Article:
1. "I want to marry you. I know you don't like me very much right now, but maybe you'll marry me sometime in the future, when you like me better."
2. "I don't know if you're going to be in the apartment when I get home. I don't know whether you are coming or going. So either marry me or move out." I didn't want to move out so I married him.
"I want to see you, even if it has to be through bullet-proof glass."
That was not a proposal, but it was said to me. I eventually learned how to screen for psychopaths.
When my current husband and I agreed to the marriage thing (in 1998), I was feeling vaguely guilty, so I published an article about marriage in the local newspaper. I was a member of the "community editorial board" so I could write 700 words on any topic every five weeks. This was my first column. I've edited and updated it for this blog.
I am getting married soon and feeling vaguely apologetic. Why does getting married in the final years of the millennium seem so problematic? My 14-year-old daughter is looking forward to the event enthusiastically; and my spouse-to-be doesn't seem to be in any distress.
On hearing about my impending wedding, some friends sputter with laughter. Others reply, "Why? I thought you had gone beyond marriage." I start to explain why, but I find myself thinking more quickly of reasons to apologize. My problems are not with my relationship, but with the "institution" of marriage.
I believe that any pair of humans, including same-sex couples, can feel the same commitment, compassion, and romance that my partner and I feel for one another; yet the legal bond of marriage excludes all but male-female pairs. Marriage is discriminatory. [Update: July 20, 2005 - Gay marriage became legal in Canada. We wait for the world to catch up.]
While our marriage celebrates our good fortune in finding one another, it also points to those who haven't had the interest or luck to make a match or formalize the ones they have. Society approves of marriage. Demographers smile upon me as though I am now more valuable, productive, and creative than the unwed. I'm not. Marriage is élitist.
The heterosexual marriage is historically a relationship in which women had few rights. Many couples treat each other fairly, but others find that compassion and delight are replaced by control and brutality. To many, the institution of marriage has come to imply anything but a safe haven. Marriage is potentially a hierarchical power relationship.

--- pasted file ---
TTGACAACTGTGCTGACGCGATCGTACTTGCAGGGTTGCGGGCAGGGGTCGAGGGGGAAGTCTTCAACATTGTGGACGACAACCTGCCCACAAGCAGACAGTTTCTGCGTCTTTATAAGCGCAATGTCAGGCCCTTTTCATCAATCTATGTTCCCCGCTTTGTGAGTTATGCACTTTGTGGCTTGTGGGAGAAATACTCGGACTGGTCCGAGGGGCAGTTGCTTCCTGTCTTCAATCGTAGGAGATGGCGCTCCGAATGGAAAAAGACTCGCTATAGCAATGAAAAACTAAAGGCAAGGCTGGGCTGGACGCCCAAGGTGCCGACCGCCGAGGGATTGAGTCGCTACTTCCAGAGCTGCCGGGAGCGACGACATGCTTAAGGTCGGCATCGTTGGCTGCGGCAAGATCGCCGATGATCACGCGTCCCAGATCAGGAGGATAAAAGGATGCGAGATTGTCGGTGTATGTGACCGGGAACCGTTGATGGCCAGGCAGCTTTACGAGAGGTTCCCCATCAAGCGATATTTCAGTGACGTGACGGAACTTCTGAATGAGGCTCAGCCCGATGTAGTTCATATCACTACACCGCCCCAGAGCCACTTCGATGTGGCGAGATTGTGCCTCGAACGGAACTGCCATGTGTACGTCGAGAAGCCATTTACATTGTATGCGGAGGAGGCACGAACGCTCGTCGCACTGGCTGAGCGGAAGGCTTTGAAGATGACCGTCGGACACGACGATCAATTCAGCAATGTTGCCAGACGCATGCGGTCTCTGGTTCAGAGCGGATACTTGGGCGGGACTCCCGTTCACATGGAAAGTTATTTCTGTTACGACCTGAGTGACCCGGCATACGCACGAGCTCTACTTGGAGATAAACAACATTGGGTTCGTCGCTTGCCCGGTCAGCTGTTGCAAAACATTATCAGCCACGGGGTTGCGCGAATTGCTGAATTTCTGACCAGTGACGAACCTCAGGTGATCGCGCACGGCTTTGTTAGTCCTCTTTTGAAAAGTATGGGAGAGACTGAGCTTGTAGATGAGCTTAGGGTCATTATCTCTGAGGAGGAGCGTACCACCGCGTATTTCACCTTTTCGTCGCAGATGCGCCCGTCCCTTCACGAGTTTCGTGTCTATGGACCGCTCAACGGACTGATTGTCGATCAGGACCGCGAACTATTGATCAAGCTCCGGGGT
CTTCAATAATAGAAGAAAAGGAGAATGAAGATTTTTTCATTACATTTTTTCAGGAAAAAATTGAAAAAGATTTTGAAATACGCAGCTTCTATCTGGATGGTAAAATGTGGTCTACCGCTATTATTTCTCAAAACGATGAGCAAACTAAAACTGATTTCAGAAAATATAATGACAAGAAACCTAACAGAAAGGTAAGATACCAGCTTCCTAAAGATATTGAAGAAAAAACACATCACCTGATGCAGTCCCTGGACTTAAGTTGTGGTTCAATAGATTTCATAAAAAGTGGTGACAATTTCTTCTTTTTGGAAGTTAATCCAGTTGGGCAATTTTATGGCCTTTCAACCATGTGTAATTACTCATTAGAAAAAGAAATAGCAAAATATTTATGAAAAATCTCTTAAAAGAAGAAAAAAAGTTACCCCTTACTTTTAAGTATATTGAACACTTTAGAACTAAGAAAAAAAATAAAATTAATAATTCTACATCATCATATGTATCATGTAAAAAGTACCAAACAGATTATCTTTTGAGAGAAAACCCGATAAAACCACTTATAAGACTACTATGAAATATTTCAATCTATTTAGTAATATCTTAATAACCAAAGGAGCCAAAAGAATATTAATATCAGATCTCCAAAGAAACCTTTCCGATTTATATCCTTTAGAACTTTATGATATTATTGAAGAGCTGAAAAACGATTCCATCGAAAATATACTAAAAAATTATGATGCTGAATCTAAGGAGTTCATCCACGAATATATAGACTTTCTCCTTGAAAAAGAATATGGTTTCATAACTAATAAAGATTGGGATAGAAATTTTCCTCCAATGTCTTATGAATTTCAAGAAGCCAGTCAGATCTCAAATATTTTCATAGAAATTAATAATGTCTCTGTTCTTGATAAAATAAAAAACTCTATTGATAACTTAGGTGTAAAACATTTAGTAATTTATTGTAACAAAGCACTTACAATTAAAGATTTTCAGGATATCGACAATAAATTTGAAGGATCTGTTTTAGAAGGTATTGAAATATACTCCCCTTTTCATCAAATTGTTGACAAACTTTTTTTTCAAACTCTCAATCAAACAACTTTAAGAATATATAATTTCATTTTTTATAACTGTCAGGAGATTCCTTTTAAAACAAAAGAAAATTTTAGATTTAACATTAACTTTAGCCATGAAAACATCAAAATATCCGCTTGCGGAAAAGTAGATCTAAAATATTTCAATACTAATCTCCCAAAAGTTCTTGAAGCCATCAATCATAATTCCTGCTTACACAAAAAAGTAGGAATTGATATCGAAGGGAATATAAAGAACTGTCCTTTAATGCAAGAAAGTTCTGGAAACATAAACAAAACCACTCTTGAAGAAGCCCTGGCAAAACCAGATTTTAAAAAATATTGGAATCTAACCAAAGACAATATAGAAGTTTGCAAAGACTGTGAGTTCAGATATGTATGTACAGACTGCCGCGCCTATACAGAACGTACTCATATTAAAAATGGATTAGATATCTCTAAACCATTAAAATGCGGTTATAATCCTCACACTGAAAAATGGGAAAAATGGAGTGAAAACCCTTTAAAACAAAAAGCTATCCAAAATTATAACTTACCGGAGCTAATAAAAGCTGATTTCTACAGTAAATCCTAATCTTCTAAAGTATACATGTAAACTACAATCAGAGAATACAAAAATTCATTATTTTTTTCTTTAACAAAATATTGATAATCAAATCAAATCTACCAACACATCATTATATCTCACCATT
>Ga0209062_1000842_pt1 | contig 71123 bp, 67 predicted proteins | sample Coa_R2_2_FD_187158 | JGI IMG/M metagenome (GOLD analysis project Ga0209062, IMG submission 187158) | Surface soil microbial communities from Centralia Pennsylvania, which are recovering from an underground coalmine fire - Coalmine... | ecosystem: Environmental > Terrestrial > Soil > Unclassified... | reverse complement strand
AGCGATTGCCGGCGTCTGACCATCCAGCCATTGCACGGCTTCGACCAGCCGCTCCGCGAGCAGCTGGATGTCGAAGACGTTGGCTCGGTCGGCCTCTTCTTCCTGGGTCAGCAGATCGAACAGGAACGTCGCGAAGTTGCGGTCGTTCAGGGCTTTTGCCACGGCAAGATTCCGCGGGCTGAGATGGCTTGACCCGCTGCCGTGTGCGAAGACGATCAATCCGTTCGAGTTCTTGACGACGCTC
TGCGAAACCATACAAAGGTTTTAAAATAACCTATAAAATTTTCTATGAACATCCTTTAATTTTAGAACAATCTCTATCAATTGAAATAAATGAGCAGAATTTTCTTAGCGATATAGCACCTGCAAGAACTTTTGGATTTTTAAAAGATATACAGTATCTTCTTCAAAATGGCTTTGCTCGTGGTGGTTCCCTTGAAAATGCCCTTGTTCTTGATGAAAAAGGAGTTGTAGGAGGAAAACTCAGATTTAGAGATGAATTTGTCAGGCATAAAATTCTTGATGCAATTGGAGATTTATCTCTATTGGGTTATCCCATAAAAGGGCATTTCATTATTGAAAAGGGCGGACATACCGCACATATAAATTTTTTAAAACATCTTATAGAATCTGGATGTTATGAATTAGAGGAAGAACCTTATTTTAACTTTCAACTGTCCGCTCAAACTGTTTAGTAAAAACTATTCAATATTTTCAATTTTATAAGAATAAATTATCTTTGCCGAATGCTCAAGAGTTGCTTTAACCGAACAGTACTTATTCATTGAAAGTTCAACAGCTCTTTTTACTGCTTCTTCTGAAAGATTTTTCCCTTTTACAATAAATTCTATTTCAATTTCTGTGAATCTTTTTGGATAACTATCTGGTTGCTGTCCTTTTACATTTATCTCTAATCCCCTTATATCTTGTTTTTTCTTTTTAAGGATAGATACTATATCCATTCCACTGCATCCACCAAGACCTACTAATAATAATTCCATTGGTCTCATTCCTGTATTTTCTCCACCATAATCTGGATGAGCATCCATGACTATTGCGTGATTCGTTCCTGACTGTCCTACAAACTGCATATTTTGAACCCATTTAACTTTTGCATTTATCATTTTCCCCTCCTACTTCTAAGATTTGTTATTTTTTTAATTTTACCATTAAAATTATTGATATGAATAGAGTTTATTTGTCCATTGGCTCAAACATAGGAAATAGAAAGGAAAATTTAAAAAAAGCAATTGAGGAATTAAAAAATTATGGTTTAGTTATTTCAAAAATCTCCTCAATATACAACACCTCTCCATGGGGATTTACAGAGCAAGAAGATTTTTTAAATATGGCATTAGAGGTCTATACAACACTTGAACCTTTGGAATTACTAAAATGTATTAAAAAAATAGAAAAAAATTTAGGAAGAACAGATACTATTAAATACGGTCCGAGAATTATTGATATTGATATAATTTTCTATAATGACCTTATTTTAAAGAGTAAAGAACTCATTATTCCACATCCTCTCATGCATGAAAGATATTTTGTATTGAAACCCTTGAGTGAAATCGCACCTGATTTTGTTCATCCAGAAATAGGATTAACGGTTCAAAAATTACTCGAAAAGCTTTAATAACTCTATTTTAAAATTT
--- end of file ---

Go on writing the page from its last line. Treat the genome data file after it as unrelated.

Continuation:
And so why get married? It's not necessary for citizenship or tax benefits. We do not plan to have children; and no matter how married we get, my daughter insists she will never address the spouse-to-be as her father or step-father.
When bewildered friends ask why marry, what can I say? I admit that initially my only reason was that he wanted it. He felt that it was important to "take the next step." It was a preference, not a demand. And the romantic proposal in New York City atop the Empire State Building, a private moment -- with 200 other tourists -- in no way influenced my decision. I agreed because making him happy makes me happy.
That was my starting point. Along the way I discovered that getting married is sending a message to my daughter that this man was going to be around for a long time; and I noticed that after the engagement was announced, she seemed to become more secure, more settled. Perhaps she begins to understand "family" in a new way. [Update: In retrospect, I'd say she felt pissed off, betrayed, and disenfranchised - but that's another story.]
I could have chosen to send her a different message: that two people can be in love and committed to one another and never marry. But marry is what many people still do. We publicly affirm and celebrate our private commitments with ritual and ceremony. Ceremonies strengthen our sense that we belong to something greater than ourselves. In our ceremonies we connect to one another, to our guests, to previous generations, and to the Universal Force that surrounds us.
So how can we reposition this historic patriarchal structure as a modern egalitarian one?
We can recognize gay partnerships as equal in value to non-gay ones, especially by encouraging governments to provide legal recognition and protection to those partnerships. We can stop treating single people like mutants and see them as WHOLE people. We can stop matchmaking, unless requested.
Finally, for the heterosexual marriage to ever overcome its historic reputation as a relationship based on power and control -- a reality which continues in many parts of the world -- we must model equality. We can base family decisions on mutual respect, consultation, and collaboration. Whatever "deal" couples make regarding housework, childcare, income, emotional support, and sexuality, the deal must feel fair to both parties. Since women still earn 73% of men's earnings, creating a fair deal must include changing our world.
It is unlikely that I'll ever feel gooey and sentimental about marriage, but it could be a good thing, and almost 15 years later, I'm still married [and still ambivalent]. (My husband just told me, "That's OK dear, you can be as ambivalent as you want. I feel secure in my position as your current husband.")